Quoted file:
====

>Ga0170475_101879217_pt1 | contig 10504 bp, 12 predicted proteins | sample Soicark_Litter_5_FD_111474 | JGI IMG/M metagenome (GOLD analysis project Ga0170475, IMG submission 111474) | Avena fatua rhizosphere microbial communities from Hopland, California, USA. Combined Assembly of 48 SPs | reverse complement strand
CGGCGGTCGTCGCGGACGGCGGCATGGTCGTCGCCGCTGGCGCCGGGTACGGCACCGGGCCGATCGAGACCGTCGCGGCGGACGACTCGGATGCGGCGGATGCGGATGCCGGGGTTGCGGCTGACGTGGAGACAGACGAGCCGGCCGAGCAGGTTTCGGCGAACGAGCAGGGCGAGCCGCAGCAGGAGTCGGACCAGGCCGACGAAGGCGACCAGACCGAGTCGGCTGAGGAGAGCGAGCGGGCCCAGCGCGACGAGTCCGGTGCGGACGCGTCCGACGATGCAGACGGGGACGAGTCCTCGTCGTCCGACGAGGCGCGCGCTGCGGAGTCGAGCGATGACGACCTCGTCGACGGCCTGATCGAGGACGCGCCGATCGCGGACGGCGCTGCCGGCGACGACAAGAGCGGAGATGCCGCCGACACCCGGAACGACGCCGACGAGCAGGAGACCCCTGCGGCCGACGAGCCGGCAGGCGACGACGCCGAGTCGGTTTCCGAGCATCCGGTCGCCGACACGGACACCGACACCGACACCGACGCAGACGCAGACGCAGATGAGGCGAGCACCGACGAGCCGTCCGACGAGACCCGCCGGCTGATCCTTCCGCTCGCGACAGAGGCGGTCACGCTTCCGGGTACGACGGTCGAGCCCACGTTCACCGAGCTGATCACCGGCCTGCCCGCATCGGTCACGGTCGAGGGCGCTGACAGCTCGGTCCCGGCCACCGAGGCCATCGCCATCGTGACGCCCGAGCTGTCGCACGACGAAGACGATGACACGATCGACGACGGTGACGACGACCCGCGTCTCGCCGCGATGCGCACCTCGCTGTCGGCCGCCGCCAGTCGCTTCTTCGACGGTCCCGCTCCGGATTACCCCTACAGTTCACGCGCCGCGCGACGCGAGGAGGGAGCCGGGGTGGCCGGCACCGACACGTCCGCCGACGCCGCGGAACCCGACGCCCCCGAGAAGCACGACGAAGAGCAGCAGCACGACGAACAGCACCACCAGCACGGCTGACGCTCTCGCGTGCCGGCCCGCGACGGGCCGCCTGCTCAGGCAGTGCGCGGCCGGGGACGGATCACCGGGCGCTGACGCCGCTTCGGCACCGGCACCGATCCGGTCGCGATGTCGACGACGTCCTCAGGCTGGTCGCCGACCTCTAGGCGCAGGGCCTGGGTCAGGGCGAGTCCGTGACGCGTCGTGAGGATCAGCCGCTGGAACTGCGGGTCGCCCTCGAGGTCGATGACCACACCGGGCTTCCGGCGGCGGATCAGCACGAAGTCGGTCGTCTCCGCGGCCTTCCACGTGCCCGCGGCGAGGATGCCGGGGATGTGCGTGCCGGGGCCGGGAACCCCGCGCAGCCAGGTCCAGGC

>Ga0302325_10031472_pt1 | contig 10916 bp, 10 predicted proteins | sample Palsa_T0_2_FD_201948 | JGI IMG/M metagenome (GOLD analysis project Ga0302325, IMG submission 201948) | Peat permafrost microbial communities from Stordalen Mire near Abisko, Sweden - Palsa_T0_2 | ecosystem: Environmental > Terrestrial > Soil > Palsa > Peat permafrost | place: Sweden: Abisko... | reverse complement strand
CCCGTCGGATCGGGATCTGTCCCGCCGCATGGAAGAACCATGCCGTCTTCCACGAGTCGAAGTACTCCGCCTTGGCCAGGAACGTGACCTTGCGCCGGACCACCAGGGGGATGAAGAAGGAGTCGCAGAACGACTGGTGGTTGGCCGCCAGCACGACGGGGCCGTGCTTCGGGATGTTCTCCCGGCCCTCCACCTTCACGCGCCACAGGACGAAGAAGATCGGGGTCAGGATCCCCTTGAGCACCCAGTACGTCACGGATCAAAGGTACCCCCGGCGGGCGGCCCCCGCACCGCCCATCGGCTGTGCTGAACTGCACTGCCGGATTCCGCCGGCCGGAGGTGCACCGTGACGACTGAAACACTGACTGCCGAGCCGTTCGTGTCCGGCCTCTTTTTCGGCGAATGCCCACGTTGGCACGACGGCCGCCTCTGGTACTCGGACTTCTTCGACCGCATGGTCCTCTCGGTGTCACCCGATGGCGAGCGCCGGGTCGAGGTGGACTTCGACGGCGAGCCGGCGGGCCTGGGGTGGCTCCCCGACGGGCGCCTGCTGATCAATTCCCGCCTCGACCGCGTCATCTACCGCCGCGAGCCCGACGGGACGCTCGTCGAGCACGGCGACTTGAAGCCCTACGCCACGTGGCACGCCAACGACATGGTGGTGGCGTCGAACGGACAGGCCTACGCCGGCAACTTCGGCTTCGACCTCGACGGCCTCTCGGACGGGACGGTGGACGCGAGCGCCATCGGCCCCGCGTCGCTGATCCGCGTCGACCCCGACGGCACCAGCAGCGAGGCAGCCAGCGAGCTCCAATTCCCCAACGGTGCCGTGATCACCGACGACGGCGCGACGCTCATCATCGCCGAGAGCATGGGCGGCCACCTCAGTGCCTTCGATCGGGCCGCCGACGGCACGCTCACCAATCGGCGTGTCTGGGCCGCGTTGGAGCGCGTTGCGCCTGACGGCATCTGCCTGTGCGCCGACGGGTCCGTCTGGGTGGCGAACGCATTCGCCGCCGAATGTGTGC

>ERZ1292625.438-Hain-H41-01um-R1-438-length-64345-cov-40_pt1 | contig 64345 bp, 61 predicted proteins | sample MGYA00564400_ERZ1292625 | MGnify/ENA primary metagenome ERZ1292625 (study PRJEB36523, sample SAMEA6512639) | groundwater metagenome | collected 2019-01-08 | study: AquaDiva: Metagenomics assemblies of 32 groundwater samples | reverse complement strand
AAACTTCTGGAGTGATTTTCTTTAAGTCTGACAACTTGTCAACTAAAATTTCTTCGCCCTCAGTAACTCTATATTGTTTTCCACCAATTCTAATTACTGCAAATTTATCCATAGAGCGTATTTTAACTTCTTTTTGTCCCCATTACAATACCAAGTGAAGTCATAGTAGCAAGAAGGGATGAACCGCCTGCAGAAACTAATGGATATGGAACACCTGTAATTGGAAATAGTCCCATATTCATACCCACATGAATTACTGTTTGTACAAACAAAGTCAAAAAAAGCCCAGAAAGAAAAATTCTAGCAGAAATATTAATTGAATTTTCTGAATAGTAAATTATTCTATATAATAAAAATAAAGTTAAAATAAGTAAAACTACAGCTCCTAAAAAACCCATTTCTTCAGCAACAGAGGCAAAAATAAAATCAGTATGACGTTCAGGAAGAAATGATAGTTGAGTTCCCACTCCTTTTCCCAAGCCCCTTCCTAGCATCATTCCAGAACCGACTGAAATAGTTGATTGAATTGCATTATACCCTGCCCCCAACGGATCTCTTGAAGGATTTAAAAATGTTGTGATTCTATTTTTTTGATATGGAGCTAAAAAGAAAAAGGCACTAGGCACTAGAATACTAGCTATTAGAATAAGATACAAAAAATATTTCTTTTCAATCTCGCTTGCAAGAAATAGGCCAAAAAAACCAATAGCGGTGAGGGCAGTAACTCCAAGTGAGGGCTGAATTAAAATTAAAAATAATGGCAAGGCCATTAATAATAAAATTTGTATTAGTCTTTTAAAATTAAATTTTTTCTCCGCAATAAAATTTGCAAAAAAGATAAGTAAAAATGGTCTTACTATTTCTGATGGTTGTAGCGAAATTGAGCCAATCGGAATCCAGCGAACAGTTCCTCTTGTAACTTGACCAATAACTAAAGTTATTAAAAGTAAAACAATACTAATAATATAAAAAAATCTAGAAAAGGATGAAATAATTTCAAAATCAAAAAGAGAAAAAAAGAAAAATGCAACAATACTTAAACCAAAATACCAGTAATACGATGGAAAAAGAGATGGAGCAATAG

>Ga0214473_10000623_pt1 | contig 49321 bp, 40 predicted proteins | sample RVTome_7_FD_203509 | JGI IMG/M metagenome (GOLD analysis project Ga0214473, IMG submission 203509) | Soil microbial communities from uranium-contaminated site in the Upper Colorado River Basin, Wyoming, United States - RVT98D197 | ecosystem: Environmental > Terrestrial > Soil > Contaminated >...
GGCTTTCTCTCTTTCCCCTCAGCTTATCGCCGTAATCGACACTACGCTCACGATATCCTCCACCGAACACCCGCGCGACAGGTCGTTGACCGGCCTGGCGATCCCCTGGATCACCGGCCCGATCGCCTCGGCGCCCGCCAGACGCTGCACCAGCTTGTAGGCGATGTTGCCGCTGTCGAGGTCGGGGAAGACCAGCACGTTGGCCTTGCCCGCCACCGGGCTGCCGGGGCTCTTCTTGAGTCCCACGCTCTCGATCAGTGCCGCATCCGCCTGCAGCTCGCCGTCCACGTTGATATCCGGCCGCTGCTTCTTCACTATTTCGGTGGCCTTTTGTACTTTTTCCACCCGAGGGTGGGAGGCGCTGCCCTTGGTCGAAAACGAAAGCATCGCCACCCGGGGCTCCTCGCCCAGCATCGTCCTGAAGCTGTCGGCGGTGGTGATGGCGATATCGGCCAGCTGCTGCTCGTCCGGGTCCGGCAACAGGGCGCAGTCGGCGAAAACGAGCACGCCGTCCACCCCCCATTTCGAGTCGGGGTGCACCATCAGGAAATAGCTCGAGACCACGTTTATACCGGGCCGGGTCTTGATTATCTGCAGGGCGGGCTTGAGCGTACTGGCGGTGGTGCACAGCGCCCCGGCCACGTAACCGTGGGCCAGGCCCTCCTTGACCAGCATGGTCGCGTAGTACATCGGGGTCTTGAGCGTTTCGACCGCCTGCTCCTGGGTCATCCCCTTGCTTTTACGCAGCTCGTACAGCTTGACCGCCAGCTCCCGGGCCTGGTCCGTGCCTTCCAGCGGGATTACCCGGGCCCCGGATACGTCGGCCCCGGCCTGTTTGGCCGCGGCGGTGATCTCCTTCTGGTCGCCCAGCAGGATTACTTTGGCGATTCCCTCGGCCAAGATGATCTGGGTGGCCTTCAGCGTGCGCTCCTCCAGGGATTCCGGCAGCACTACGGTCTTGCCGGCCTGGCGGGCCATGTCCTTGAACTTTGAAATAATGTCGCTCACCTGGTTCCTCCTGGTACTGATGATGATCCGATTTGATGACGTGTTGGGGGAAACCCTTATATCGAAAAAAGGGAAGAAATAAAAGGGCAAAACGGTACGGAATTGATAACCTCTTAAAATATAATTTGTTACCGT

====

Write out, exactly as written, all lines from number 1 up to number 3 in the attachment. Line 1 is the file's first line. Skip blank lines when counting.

>Ga0170475_101879217_pt1 | contig 10504 bp, 12 predicted proteins | sample Soicark_Litter_5_FD_111474 | JGI IMG/M metagenome (GOLD analysis project Ga0170475, IMG submission 111474) | Avena fatua rhizosphere microbial communities from Hopland, California, USA. Combined Assembly of 48 SPs | reverse complement strand
CGGCGGTCGTCGCGGACGGCGGCATGGTCGTCGCCGCTGGCGCCGGGTACGGCACCGGGCCGATCGAGACCGTCGCGGCGGACGACTCGGATGCGGCGGATGCGGATGCCGGGGTTGCGGCTGACGTGGAGACAGACGAGCCGGCCGAGCAGGTTTCGGCGAACGAGCAGGGCGAGCCGCAGCAGGAGTCGGACCAGGCCGACGAAGGCGACCAGACCGAGTCGGCTGAGGAGAGCGAGCGGGCCCAGCGCGACGAGTCCGGTGCGGACGCGTCCGACGATGCAGACGGGGACGAGTCCTCGTCGTCCGACGAGGCGCGCGCTGCGGAGTCGAGCGATGACGACCTCGTCGACGGCCTGATCGAGGACGCGCCGATCGCGGACGGCGCTGCCGGCGACGACAAGAGCGGAGATGCCGCCGACACCCGGAACGACGCCGACGAGCAGGAGACCCCTGCGGCCGACGAGCCGGCAGGCGACGACGCCGAGTCGGTTTCCGAGCATCCGGTCGCCGACACGGACACCGACACCGACACCGACGCAGACGCAGACGCAGATGAGGCGAGCACCGACGAGCCGTCCGACGAGACCCGCCGGCTGATCCTTCCGCTCGCGACAGAGGCGGTCACGCTTCCGGGTACGACGGTCGAGCCCACGTTCACCGAGCTGATCACCGGCCTGCCCGCATCGGTCACGGTCGAGGGCGCTGACAGCTCGGTCCCGGCCACCGAGGCCATCGCCATCGTGACGCCCGAGCTGTCGCACGACGAAGACGATGACACGATCGACGACGGTGACGACGACCCGCGTCTCGCCGCGATGCGCACCTCGCTGTCGGCCGCCGCCAGTCGCTTCTTCGACGGTCCCGCTCCGGATTACCCCTACAGTTCACGCGCCGCGCGACGCGAGGAGGGAGCCGGGGTGGCCGGCACCGACACGTCCGCCGACGCCGCGGAACCCGACGCCCCCGAGAAGCACGACGAAGAGCAGCAGCACGACGAACAGCACCACCAGCACGGCTGACGCTCTCGCGTGCCGGCCCGCGACGGGCCGCCTGCTCAGGCAGTGCGCGGCCGGGGACGGATCACCGGGCGCTGACGCCGCTTCGGCACCGGCACCGATCCGGTCGCGATGTCGACGACGTCCTCAGGCTGGTCGCCGACCTCTAGGCGCAGGGCCTGGGTCAGGGCGAGTCCGTGACGCGTCGTGAGGATCAGCCGCTGGAACTGCGGGTCGCCCTCGAGGTCGATGACCACACCGGGCTTCCGGCGGCGGATCAGCACGAAGTCGGTCGTCTCCGCGGCCTTCCACGTGCCCGCGGCGAGGATGCCGGGGATGTGCGTGCCGGGGCCGGGAACCCCGCGCAGCCAGGTCCAGGC

>Ga0302325_10031472_pt1 | contig 10916 bp, 10 predicted proteins | sample Palsa_T0_2_FD_201948 | JGI IMG/M metagenome (GOLD analysis project Ga0302325, IMG submission 201948) | Peat permafrost microbial communities from Stordalen Mire near Abisko, Sweden - Palsa_T0_2 | ecosystem: Environmental > Terrestrial > Soil > Palsa > Peat permafrost | place: Sweden: Abisko... | reverse complement strand